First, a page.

An alternative to the market entry models mentioned above would be to establish an entity from scratch in every jurisdiction. Whilst this might seem to be the natural and preferred route to market entry, in practice, this tends to be the most time, resource and capital intensive strategy.
For merchant fintechs or fintech startups without a deep experience and significant track record in financial service provision, the challenge of starting a new line of business in a new market, where the product may not fit within the country's current regulatory framework and where significant capital needs to be deployed to meet regulators' requirements can prove to be a significant challenge.
In southeast Asia, a one-size fits all approach to developing a regional fintech business is often impracticable. Compared to the EU, where there is a degree of regulatory harmonisation in many relevant areas for fintechs, in southeast Asia, the specificities of each country's licensing regime need to be taken into account as part of long term planning for a product roll out or expansion.
Specialist fintech international legal counsel can help to provide a significant advantage for merchants to explore, develop and co-ordinate the execution of an efficient route and sequence for the deployment of a fintech roll out across multiple jurisdictions.
|About the author|
Jake Robson heads the Asia fintech practice from Morrison & Foerster's Singapore office. He has extensive experience in cross-border acquisitions, disposals and joint venture arrangements, as well as venture capital investments and fundraisings.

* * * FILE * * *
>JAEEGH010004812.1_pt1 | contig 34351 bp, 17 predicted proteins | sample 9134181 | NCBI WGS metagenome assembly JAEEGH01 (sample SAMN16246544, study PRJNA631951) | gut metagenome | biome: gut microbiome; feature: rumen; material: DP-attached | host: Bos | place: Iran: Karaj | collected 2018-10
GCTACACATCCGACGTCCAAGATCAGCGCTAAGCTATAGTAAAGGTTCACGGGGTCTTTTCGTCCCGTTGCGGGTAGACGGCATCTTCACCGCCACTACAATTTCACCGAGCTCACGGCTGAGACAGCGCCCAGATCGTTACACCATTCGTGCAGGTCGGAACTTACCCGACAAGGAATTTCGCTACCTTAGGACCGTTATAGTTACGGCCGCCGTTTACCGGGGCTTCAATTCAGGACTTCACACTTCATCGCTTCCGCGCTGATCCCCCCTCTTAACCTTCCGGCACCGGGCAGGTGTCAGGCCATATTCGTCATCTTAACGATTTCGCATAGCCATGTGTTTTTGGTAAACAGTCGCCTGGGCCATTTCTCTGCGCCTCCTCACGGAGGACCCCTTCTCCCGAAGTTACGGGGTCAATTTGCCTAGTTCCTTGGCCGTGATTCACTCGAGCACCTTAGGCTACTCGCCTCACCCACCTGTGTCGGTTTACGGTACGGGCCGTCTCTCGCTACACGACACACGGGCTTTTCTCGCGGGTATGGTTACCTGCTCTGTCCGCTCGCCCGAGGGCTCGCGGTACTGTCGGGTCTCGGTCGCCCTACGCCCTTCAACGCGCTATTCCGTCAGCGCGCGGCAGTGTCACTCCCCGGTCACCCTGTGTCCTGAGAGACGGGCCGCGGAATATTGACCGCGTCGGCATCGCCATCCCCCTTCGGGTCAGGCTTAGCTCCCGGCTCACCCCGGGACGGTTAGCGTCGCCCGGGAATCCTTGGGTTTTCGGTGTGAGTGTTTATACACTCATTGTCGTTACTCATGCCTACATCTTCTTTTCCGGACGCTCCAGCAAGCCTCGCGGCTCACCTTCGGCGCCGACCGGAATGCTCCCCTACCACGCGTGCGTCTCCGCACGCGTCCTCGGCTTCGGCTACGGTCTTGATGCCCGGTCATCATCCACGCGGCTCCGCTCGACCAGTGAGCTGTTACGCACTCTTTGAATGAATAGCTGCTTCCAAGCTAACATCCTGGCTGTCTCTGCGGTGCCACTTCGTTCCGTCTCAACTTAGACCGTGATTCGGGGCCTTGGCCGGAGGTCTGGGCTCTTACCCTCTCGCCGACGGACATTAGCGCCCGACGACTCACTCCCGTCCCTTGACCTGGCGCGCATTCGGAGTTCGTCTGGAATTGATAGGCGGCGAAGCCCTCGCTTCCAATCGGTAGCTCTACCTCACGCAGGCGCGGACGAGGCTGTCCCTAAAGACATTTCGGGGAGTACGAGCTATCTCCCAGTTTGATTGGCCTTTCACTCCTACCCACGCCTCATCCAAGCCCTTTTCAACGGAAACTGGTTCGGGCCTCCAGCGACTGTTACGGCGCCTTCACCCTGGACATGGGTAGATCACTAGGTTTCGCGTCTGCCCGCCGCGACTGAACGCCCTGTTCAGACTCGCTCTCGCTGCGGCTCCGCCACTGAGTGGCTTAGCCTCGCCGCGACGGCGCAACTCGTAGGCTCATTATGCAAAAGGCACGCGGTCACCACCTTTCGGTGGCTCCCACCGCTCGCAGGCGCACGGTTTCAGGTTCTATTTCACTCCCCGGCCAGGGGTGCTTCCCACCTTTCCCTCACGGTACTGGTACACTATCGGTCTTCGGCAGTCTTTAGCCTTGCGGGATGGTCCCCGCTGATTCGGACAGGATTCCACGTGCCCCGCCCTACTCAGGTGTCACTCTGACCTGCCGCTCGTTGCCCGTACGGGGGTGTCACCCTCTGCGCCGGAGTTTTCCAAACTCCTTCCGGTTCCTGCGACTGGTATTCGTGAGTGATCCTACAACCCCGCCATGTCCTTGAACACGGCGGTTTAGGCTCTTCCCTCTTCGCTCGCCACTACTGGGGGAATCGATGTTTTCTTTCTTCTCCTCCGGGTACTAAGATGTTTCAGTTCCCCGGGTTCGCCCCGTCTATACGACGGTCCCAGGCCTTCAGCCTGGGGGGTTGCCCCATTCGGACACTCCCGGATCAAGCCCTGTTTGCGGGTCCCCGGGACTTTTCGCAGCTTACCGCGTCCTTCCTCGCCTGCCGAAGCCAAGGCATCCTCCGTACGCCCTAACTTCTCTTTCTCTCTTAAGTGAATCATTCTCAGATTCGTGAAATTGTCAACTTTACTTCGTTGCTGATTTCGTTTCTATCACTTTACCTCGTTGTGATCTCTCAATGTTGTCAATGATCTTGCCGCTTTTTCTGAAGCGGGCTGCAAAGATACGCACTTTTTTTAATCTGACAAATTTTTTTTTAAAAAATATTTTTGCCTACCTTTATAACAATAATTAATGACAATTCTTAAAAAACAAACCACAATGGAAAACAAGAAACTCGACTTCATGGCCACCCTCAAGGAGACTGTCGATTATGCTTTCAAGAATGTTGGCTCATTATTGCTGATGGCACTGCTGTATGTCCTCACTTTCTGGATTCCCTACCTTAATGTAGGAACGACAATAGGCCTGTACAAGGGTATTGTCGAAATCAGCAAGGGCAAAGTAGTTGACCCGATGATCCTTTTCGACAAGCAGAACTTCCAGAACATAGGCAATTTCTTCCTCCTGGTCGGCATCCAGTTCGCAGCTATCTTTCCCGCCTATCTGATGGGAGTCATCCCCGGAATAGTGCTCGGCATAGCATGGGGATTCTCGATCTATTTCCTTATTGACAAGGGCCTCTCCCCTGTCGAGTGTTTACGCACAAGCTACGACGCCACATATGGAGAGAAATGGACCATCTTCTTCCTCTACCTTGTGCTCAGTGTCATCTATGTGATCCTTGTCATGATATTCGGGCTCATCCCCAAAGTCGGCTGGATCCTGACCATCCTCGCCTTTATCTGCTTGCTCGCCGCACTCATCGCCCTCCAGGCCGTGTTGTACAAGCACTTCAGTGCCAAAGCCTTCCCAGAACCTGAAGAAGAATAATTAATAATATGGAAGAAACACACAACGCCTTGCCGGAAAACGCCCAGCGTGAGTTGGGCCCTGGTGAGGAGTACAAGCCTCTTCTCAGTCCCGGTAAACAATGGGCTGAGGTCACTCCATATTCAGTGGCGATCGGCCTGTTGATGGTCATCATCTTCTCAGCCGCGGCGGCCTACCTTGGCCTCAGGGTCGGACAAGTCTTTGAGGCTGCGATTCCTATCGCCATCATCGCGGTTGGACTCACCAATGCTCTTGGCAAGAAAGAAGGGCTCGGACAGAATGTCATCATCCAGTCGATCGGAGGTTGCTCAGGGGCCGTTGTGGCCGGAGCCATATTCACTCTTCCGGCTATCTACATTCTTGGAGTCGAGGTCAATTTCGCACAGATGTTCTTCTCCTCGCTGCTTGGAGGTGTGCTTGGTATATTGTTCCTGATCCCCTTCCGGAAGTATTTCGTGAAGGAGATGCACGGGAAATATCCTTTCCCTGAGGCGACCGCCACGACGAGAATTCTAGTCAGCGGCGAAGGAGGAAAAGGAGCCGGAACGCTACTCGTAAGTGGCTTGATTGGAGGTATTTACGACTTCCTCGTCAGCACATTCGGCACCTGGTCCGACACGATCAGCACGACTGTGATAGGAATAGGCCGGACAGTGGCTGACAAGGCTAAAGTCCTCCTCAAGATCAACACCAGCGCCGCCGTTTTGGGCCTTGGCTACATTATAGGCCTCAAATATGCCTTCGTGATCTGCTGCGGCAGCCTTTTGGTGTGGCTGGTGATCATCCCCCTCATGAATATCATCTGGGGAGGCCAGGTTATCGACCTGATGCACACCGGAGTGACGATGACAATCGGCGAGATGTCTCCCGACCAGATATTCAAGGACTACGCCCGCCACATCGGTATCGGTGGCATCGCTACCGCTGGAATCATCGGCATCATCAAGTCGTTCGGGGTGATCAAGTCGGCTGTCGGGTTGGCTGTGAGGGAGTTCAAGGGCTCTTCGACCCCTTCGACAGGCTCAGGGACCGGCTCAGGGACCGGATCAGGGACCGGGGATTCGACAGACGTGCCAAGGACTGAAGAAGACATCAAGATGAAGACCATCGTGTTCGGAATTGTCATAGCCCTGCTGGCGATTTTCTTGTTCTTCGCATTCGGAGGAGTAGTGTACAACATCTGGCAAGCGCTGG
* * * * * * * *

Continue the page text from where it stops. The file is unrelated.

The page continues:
He regularly advises on cross-border regulatory matters and product rollouts in the financial institutions and fintech sectors. Jake has a particular focus on the financial institutions, insurance, technology and telecommunications sectors, which locates him at the nexus of the fintech and insurtech sectors.
Jake is highly ranked as a leading corporate/M&A individual by Chambers Global, Chambers Asia-Pacific, IFLR1000, and the Legal 500 Asia-Pacific.
|About the author|
Nick Davies is a senior associate in Morrison & Foerster's Asia fintech team, and is a member of the firm's blockchain group. He represents multinational corporations, financial institutions and investors on their Asia Pacific cross-border mergers & acquisitions, joint ventures and other commercial matters. He also has an active venture capital practice, advising both investee companies and investors on capital raising, strategic joint ventures and partnerships involving fintech ventures. Nick is frequently involved in fintech matters involving blockchain technologies. He advises venture capital investors and institutional investors on appraising blockchain investments, including how to reconcile equity investments with holdings of tokens issued by investee companies.